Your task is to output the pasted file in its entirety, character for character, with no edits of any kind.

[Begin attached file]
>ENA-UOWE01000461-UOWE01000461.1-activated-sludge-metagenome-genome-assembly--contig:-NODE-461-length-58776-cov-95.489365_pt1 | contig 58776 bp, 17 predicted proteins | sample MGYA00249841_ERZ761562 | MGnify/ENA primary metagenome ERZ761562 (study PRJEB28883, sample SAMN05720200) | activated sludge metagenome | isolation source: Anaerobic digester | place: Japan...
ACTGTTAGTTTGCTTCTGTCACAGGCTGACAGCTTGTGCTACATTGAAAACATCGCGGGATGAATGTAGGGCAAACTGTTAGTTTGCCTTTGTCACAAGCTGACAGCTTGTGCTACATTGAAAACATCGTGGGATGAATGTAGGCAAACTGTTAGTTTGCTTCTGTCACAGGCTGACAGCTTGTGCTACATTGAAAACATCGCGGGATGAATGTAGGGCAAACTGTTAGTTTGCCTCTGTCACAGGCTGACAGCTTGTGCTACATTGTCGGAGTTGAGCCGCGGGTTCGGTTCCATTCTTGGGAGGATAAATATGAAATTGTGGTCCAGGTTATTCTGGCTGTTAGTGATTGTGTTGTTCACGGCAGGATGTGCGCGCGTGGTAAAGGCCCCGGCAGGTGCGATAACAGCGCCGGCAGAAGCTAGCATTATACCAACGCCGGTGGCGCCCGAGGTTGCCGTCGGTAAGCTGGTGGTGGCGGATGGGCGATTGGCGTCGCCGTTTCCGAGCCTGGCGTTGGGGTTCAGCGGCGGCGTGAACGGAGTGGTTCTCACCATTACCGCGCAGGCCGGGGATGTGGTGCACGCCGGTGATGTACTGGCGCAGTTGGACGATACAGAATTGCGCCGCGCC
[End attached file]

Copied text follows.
>ENA-UOWE01000461-UOWE01000461.1-activated-sludge-metagenome-genome-assembly--contig:-NODE-461-length-58776-cov-95.489365_pt1 | contig 58776 bp, 17 predicted proteins | sample MGYA00249841_ERZ761562 | MGnify/ENA primary metagenome ERZ761562 (study PRJEB28883, sample SAMN05720200) | activated sludge metagenome | isolation source: Anaerobic digester | place: Japan...
ACTGTTAGTTTGCTTCTGTCACAGGCTGACAGCTTGTGCTACATTGAAAACATCGCGGGATGAATGTAGGGCAAACTGTTAGTTTGCCTTTGTCACAAGCTGACAGCTTGTGCTACATTGAAAACATCGTGGGATGAATGTAGGCAAACTGTTAGTTTGCTTCTGTCACAGGCTGACAGCTTGTGCTACATTGAAAACATCGCGGGATGAATGTAGGGCAAACTGTTAGTTTGCCTCTGTCACAGGCTGACAGCTTGTGCTACATTGTCGGAGTTGAGCCGCGGGTTCGGTTCCATTCTTGGGAGGATAAATATGAAATTGTGGTCCAGGTTATTCTGGCTGTTAGTGATTGTGTTGTTCACGGCAGGATGTGCGCGCGTGGTAAAGGCCCCGGCAGGTGCGATAACAGCGCCGGCAGAAGCTAGCATTATACCAACGCCGGTGGCGCCCGAGGTTGCCGTCGGTAAGCTGGTGGTGGCGGATGGGCGATTGGCGTCGCCGTTTCCGAGCCTGGCGTTGGGGTTCAGCGGCGGCGTGAACGGAGTGGTTCTCACCATTACCGCGCAGGCCGGGGATGTGGTGCACGCCGGTGATGTACTGGCGCAGTTGGACGATACAGAATTGCGCCGCGCC